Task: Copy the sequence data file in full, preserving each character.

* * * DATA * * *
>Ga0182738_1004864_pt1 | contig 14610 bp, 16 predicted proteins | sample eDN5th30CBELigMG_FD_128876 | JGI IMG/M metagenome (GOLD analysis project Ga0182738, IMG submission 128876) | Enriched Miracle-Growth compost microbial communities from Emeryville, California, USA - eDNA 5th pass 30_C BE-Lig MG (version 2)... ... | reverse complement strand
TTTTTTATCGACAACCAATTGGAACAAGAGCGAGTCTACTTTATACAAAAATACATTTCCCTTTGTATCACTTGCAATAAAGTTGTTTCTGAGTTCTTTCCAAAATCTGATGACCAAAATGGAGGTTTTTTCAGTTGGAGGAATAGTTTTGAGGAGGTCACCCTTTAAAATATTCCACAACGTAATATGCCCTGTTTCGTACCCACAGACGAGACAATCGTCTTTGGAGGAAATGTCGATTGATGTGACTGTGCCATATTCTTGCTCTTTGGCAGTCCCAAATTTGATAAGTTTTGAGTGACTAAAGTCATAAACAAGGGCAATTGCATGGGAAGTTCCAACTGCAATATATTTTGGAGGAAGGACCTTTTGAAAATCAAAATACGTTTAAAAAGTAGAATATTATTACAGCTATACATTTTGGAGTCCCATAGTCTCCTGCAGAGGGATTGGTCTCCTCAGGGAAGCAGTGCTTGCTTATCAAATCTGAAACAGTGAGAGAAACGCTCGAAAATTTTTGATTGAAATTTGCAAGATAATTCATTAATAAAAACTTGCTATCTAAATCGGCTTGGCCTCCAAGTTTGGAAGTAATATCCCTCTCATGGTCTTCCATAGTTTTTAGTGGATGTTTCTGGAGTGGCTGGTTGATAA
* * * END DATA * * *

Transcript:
>Ga0182738_1004864_pt1 | contig 14610 bp, 16 predicted proteins | sample eDN5th30CBELigMG_FD_128876 | JGI IMG/M metagenome (GOLD analysis project Ga0182738, IMG submission 128876) | Enriched Miracle-Growth compost microbial communities from Emeryville, California, USA - eDNA 5th pass 30_C BE-Lig MG (version 2)... ... | reverse complement strand
TTTTTTATCGACAACCAATTGGAACAAGAGCGAGTCTACTTTATACAAAAATACATTTCCCTTTGTATCACTTGCAATAAAGTTGTTTCTGAGTTCTTTCCAAAATCTGATGACCAAAATGGAGGTTTTTTCAGTTGGAGGAATAGTTTTGAGGAGGTCACCCTTTAAAATATTCCACAACGTAATATGCCCTGTTTCGTACCCACAGACGAGACAATCGTCTTTGGAGGAAATGTCGATTGATGTGACTGTGCCATATTCTTGCTCTTTGGCAGTCCCAAATTTGATAAGTTTTGAGTGACTAAAGTCATAAACAAGGGCAATTGCATGGGAAGTTCCAACTGCAATATATTTTGGAGGAAGGACCTTTTGAAAATCAAAATACGTTTAAAAAGTAGAATATTATTACAGCTATACATTTTGGAGTCCCATAGTCTCCTGCAGAGGGATTGGTCTCCTCAGGGAAGCAGTGCTTGCTTATCAAATCTGAAACAGTGAGAGAAACGCTCGAAAATTTTTGATTGAAATTTGCAAGATAATTCATTAATAAAAACTTGCTATCTAAATCGGCTTGGCCTCCAAGTTTGGAAGTAATATCCCTCTCATGGTCTTCCATAGTTTTTAGTGGATGTTTCTGGAGTGGCTGGTTGATAA